In Memory of Mr. Sidney James Lowcock - the Headmaster's House
Where was that special "classroom" in which extra lessons were taught and learned on Hill Kadoorie? The Headmaster's House.
The House had served different headmasters through the years. For my years, it was Mr. Sidney James Lowcock. There could be many reasons why Mr. Lowcock had chosen to continue with the tradition. One of the reasons could be that he preferred to be close to the school and his students. After all, it was only a pleasant few minutes walk to school each morning across the field, a good warm-up with a healthy pre-load of fresh air for a long day at the office. However, the more important reason perhaps was: Mr. Lowcock wanted to make himself and his 2-story old house accessible.
To me, Mr. Lowcock had made our headmaster's house an integral part of our campus on Hill Kadoorie. I may have learned my academics in many different classrooms in the main school building, my practical skills in the laboratories in the New Wing, and experienced that added dimension of school life on stage in the Assembly Hall with the orchestras. However, when I became a boarder in my U6 year, my horizon widened. As a senior boarder, hence free from all lights-out restrictions, I was able to stay at the headmaster's house until late. It was there, given those additional after-school hours, through the many days and nights in my Upper 6 year, that I was privileged to both know Mr. Lowcock better and above all, learn about my "self" much more.
DBS had been known for offering a rounded education to its students. Being active on the music-arm in our DBS tradition, I thought I was "rounded", meeting the challenges in time-management between the demands from academics and extracurricular activities. Little did I know that to be "rounded" in music, I needed to open up my tunnel vision, extend my understanding and involvement in music beyond the classical. Still could remember how captivated I was when first introduced to jazz by Mr. Lowcock, listening to the body-moving, finger-snapping sounds by MJQ, the Modern Jazz Quartet. Mr. Lowcock was holding a drink in his hand, with his body gently swaying to the rhythm and the syncopated thumps of the double bass. "That's the way to enjoy music!" I said to myself that night. Not body-stiff, neck-tied and sitting still in the etiquette-laden concert hall! I was amazed by the fact that despite being called "Modern", the jazz group actually followed such old classic musical forms as baroque counterpoints, something I was familiar with and could therefore appreciate the new sound almost immediately. At that moment, the boundary between the almost aristocratic classical music and the people-friendly music, such as jazz, began to blur; the wall separating them began to tumble as I began to realize the more important purpose and true meaning of music. I finally unlearned my biases, and thereupon became open to question the meanings of not only music in particular, but also life in general. It was Mr. Lowcock who had shown me the way, just as he had enlightened many others, both before and after me.
Mr. Lowcock had made his residence into an open "class room", an extension from the main school across the field. During his years, Mr. Lowcock had made his house an "open" facility, a “House of Discoveries” for all who came through the door. The Prefects, the boarders, the day-boys, our school's budding artists, painters, achieving athletes and the musically inclined... each would have his own unique encounter and story to tell. David Sung (Class’65), my Upper 6 roommate, had told his. It was also where my other artistically gifted roommate, late Victor Yeung Charn-hung, was finally able to verbalize his deep-seated fear of the unknown and uncertainties, in dealing with his health and financial problems as he contemplated on applying for college in the US. Mr. Lowcock challenged Victor with more than a token stipend, but more importantly also with a lesson to learn in successfully completing a project. So night after night, Victor would disappear from our dorm room, working overtime on his project when our remaining days on Hill Kadoorie were numbered. There were times he hinted he could not make it, but he also expressed how important it was for him to start and be able to finish the project. He eventually overcame his self-doubts and went on to finish his drawings of our headmasters' portraits, now lining up the walls of our Assembly Hall. [To this date, I still ponder what pain and sufferings he must have gone through after his DBS days before he finally took his own life.]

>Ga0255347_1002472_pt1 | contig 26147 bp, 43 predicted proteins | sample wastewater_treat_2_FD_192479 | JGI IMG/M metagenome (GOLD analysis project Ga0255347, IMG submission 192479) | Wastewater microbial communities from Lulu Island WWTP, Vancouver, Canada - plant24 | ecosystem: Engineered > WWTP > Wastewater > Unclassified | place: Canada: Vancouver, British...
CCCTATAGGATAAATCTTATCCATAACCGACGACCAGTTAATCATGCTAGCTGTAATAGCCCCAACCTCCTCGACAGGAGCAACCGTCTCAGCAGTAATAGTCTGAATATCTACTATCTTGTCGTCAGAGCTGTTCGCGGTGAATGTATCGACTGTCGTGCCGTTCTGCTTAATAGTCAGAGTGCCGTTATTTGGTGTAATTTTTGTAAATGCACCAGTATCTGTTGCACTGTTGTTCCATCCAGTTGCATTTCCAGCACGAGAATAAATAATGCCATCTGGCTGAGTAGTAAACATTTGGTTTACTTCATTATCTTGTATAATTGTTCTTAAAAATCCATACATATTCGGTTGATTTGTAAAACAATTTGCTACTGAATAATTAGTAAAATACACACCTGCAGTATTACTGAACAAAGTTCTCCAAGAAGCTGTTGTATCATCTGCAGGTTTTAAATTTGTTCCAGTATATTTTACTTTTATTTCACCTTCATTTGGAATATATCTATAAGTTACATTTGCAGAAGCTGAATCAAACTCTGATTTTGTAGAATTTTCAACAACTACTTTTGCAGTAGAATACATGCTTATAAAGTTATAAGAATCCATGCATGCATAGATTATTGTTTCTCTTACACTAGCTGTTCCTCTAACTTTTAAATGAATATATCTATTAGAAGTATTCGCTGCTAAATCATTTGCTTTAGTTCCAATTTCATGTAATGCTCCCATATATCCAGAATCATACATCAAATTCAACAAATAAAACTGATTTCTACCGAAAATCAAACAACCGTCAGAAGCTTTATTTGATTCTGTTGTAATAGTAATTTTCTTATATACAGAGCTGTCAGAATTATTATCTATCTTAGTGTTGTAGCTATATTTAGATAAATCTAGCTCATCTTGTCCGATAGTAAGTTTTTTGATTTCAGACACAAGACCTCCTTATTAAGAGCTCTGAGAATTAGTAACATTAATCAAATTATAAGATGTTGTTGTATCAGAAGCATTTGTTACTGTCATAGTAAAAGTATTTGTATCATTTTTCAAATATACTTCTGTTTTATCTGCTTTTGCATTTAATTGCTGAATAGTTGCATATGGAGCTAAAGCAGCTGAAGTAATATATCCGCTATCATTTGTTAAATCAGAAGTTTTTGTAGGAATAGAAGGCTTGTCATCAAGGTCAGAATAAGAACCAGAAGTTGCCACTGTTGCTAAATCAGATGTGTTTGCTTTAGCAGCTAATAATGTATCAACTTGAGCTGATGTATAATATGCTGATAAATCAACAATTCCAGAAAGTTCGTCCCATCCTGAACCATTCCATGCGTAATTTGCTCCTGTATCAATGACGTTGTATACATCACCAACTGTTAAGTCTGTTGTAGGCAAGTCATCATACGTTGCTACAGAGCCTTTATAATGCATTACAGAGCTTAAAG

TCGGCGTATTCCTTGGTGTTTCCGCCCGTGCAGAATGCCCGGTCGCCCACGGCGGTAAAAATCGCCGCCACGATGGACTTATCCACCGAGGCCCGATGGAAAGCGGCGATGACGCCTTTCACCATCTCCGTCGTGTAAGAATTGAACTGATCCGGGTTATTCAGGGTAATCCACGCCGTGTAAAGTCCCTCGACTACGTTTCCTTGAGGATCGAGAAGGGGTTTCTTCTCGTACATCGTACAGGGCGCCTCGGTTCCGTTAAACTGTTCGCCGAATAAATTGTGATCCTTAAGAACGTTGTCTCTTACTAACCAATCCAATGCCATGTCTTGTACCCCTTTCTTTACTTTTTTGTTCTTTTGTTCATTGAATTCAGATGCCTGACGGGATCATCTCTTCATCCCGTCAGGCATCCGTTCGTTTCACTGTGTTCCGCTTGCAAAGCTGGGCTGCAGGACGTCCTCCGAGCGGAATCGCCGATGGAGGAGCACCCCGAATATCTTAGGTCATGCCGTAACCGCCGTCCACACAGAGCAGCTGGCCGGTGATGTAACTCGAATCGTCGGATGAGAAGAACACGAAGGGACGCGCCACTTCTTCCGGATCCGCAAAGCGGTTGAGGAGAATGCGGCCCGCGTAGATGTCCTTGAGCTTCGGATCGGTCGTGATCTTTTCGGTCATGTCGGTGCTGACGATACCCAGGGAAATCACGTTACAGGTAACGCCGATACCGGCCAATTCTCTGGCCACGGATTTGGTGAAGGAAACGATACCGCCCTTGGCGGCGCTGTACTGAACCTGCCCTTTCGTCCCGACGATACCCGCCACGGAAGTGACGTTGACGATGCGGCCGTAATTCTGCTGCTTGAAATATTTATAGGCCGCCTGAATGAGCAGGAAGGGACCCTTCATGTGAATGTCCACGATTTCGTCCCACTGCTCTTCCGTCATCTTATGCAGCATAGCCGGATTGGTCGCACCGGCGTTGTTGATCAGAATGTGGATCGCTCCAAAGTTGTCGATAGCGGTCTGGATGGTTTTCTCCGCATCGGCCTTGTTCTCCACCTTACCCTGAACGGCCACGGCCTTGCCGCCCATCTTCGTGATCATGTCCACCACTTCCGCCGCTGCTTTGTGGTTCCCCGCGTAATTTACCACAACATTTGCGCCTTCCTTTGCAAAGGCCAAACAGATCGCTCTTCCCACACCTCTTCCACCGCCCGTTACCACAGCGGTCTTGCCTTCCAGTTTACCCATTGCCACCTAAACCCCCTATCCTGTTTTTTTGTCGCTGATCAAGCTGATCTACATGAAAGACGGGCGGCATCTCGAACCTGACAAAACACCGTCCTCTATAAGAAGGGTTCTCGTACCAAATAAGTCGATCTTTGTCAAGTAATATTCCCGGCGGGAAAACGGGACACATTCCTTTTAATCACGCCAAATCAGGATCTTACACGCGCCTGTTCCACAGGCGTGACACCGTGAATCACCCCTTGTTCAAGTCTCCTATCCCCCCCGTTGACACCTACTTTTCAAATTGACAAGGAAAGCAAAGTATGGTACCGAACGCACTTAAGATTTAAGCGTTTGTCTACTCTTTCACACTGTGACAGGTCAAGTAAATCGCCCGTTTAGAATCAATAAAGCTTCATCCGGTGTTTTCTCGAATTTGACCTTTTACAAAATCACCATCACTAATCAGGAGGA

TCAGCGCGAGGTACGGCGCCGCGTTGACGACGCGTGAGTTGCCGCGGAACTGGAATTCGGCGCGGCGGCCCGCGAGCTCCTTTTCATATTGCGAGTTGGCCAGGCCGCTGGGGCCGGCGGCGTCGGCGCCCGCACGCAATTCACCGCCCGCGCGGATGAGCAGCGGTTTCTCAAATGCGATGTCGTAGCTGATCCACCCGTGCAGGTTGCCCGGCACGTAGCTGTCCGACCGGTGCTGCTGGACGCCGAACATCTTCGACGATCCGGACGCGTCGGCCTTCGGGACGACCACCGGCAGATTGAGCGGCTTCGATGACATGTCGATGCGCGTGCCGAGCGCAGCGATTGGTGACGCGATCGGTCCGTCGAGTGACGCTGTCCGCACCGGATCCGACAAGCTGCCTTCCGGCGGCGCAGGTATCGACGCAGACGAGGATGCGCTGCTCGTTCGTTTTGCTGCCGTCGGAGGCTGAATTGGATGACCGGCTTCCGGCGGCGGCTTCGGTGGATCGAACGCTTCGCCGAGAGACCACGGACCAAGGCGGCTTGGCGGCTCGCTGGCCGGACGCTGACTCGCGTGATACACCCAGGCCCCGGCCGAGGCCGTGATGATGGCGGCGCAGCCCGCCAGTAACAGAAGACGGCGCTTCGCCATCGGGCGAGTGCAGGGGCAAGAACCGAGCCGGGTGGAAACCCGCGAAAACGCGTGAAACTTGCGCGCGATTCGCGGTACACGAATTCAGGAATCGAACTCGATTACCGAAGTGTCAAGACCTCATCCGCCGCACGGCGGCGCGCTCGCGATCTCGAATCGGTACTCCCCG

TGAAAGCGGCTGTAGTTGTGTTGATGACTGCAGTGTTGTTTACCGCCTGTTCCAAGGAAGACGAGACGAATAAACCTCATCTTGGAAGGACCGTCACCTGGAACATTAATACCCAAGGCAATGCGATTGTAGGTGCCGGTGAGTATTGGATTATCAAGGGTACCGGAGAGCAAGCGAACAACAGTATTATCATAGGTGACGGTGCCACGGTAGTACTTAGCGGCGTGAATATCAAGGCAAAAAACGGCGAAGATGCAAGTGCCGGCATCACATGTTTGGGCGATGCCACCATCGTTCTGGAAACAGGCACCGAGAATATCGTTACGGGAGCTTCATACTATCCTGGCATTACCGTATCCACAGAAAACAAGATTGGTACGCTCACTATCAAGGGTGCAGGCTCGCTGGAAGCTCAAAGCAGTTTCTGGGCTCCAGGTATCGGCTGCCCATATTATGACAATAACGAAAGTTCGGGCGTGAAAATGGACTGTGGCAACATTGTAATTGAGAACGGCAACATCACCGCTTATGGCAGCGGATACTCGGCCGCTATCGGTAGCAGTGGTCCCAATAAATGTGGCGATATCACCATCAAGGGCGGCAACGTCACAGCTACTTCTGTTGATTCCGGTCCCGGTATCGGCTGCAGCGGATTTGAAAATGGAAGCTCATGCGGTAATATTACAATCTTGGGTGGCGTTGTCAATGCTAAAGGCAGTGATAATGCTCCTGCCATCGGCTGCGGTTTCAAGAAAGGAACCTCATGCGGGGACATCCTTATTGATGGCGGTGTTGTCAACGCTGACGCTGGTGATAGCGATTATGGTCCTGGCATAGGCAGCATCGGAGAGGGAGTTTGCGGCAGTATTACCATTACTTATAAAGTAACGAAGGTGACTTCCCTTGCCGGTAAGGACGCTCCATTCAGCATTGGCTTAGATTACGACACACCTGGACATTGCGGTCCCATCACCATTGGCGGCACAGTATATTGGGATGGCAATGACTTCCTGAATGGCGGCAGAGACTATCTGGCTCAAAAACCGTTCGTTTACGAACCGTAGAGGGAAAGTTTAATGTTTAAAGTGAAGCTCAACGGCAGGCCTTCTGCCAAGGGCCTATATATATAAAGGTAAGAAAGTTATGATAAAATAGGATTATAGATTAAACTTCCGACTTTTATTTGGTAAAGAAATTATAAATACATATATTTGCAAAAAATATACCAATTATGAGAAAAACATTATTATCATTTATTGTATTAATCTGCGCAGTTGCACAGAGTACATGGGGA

The headmaster's house was a popular haven where we were encouraged to not only challenge the established with courage and determination, but also our self. In the process, many would discover our own “self"... in our innocent nonage. Mr. Lowcock made it happen.
Headful of memorable flashbacks
Heartful of deep gratitude
Mr. Lowcock, thank you for being there
You touched and changed my life
You gave me my first instrument
[My first verse from "Joy in Heaven" (with attached mp3 audio track), a parody on Eric Clapton's "Tears in Heaven":]
You would know our names
If we saw you in heaven
It would be the same
If we saw you in heaven...
We must be strong
And carry on
'cause I know
How you would have
Joy in heaven...
One of your many who had received,
Peter Kwok, (Class '65)